Youth Hub out, Empowered Futures in



The Town Council is changing the focus of its plans for young people. The much-spoken of Youth Hub concept has been dumped in favour of a Town Council Youth Space. This does not seem to be, however, a drop-in centre.

Instead it will house council’s “Youth Programs team” and be the base for delivering its activities such as a Youth Employment Apprenticeship Program, the Phoney Festival, the YAG (Youth Action Group under a new format) and the “YEP”.

These details are included in a report to council by Director of Community Development Kim Sutton (pictured below) and apparently reflect the discussions by councillors and officers in the forum of November 9.

The “YEP” stands for Youth Empowerment Program about which Ms Sutton’s report contains no detail. Its name would suggest that this is the program associated with a Baha’i entity, which has caused Council CEO Robert Jennings, being also associated with the Baha’i community, to declare a conflict of interest in the matter.

In response to enquiries by the Alice Springs News in September this was how the program was described:

“The youth program was suggested by elders and community groups, as a proven program with strong community support.  It offers a world-renowned program that has been implemented both internationally and in Central Australia.

“With a fundamental purpose on [sic] empowering young people to improve, this program has many demonstrated benefits and is a fresh approach to the traditional youth programming run by Council.” [Emphasis added.]

Requests for further information have been turned down.

“Empowering”, “empowered” , the vocabulary suggests that the YEP’s principles will be pervasive of council’s whole approach, and yet the public continues to be kept in the dark, beyond this vague statement, about the program’s framework and credentials. 

The colourful policy document, including images pictured above, accompanying Ms Sutton’s report suggests that the YEP Pilot has been “completed”, incoherently adding in brackets “Covid-19 delays, TBA).

It is not clear whether a “Youth Council Camp”, also referred to as a “school holiday bootcamp”, is part of the YEP. The first such camp is planned for September 2021 school holidays.

The first intake for the Youth Employment Apprenticeship program will not be until January 2023.

Council is being asked to commit considerable resources to the plans, including the employment of a youth programs manager, to start in February next year, and two new youth programs officers, to start in June.

It plans to have the youth space “scoped” by June 2021 and opened by September, although this will depend on the location of a suitable space. The report talks about the former Tourism Central Australia building, the south-eastern corner of Traeger Park, the old Pool House building or a brand new facility as possibilities, estimated to cost between $500,000 and $2,500,000.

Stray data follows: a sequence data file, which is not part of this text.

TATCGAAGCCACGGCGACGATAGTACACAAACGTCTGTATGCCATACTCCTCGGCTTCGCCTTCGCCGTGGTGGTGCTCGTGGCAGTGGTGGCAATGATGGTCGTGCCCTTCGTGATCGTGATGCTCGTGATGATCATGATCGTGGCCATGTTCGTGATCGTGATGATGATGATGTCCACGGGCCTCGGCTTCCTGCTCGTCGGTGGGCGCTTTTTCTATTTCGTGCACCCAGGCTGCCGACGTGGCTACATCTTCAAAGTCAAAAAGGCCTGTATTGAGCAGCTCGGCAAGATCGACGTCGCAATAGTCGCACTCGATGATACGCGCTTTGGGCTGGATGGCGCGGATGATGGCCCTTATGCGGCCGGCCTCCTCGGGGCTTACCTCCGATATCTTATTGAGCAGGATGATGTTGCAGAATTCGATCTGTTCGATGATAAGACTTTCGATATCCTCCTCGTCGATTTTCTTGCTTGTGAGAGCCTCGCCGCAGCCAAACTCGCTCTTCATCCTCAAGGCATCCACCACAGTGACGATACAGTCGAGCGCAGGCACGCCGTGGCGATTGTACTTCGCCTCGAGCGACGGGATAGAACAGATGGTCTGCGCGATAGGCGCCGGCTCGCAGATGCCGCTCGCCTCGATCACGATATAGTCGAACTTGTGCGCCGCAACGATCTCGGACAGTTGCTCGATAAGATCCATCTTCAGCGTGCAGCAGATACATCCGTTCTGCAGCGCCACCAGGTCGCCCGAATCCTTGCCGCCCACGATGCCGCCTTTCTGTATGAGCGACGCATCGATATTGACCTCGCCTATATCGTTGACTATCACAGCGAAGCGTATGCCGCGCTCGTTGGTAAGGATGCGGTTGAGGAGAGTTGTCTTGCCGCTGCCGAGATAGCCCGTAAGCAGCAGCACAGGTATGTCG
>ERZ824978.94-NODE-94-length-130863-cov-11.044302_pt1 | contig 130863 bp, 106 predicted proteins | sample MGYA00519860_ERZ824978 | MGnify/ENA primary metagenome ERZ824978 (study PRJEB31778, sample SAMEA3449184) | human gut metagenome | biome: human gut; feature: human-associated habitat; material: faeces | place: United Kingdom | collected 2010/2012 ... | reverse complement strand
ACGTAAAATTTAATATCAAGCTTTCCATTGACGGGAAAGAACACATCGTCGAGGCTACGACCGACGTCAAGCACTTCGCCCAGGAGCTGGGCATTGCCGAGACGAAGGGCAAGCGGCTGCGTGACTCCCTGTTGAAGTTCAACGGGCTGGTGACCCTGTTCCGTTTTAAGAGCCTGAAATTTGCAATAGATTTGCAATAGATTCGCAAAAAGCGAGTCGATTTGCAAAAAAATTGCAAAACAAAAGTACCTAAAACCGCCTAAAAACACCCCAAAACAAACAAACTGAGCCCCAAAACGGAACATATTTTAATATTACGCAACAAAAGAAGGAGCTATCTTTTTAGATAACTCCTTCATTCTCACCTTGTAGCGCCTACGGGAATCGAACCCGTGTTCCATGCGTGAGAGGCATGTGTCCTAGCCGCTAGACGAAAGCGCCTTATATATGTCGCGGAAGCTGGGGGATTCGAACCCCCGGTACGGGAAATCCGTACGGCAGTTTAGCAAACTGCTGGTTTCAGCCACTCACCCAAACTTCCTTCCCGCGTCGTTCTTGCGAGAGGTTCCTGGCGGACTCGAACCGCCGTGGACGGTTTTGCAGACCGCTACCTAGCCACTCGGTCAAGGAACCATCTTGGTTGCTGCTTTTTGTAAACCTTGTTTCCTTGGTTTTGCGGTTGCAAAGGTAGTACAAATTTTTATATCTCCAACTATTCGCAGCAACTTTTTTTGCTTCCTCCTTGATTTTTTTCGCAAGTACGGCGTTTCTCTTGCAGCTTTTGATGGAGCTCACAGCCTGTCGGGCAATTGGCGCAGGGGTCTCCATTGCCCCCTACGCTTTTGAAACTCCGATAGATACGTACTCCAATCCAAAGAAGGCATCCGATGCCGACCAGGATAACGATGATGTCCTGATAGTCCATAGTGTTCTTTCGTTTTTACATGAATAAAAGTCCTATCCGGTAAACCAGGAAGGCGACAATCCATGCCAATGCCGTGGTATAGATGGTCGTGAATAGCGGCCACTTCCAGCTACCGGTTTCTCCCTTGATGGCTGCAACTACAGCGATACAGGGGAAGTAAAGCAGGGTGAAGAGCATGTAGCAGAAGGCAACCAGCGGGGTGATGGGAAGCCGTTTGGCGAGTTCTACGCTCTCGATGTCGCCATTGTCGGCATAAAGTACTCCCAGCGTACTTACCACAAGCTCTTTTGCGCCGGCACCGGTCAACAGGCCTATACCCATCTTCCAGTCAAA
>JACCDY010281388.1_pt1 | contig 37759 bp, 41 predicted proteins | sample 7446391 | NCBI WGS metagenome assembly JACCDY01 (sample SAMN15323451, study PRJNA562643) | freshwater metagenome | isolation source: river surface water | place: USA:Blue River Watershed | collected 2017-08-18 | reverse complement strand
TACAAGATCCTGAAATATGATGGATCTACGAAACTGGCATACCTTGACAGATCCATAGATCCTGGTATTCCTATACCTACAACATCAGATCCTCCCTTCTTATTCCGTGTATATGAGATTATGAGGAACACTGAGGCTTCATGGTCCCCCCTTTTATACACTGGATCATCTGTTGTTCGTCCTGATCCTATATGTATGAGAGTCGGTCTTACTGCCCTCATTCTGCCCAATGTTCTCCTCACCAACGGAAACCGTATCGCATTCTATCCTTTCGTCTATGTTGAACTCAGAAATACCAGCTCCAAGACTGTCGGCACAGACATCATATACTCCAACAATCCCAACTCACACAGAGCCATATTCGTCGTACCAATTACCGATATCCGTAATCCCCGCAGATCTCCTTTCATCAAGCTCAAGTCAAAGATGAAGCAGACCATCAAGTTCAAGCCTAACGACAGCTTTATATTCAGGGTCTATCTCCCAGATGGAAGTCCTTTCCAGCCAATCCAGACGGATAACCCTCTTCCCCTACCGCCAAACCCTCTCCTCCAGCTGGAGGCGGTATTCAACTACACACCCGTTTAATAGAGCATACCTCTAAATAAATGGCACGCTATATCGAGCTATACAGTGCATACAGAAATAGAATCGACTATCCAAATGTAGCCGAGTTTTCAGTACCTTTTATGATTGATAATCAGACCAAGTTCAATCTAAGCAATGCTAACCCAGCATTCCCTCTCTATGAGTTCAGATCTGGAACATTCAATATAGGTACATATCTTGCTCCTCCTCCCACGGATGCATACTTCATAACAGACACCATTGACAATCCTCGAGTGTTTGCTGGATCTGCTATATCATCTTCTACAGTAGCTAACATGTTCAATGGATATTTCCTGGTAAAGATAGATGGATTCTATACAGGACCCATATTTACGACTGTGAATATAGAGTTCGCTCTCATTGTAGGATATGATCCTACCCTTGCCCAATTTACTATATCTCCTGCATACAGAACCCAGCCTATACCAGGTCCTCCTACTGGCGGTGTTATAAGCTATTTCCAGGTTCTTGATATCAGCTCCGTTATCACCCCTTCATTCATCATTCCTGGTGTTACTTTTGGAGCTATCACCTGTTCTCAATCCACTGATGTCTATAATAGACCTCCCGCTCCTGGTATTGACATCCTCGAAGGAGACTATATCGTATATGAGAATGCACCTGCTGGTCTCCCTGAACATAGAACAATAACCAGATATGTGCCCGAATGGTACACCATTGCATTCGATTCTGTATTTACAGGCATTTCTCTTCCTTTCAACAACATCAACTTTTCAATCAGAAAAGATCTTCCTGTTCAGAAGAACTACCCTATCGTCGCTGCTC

In the more immediate term, Ms Sutton recommends that council enter into an MOU with the Arrernte Community Boxing Academy and find them a suitable council-owned base in time for the summer holidays. The academy was formerly housed in the boxing shed at Traeger Park until it was condemned.

Ms Sutton also recommends that council approve an additional $75,000 from capital infrastructure reserves for the delivery of expanded youth programs and materials, and that council facilities be made available to local youth agencies and organisations, via the lnteragency Tasking and Co-Ordination Group.

Council’s existing (and by all reports successful) summer holiday programs will be delivered again, with some new features such as “Arrow Tag” on the grass fields at the Town Pool.

The various recommendations contained in the report will come before council in tomorrow night’s meeting. More then.

Meanwhile, Ms Sutton’s document says council supports the announcement of “a 24-hour Youth Hub” at 2 Railway Terrace, opened as a pilot project until March 2021 by the Territory Government. The Railway Terrace premises are the home for its Youth Outreach and Re-Engagement Teams (YORET).

According to Ms Sutton’s report, the facility will be open from 3pm Friday to 6pm Sunday, before running 24/7 during the summer school holidays: “This space provides fun activities after school and in the evening such as games and sports and quieter (less enticing) activities during school hours and overnight.

“They will coordinate with the Tangentyere night time buses (2:15am last departure). No accommodation is offered at this facility and those needing [sleeping] accommodation will be supported to be referred elsewhere.”


  1. $2.5m-plus taxpayer cash wasted. Kids won’t change. Elders neither. Goodbye Alice Springs.
    Better to use funds and 600 inmates in a positive way for flood mitigation.


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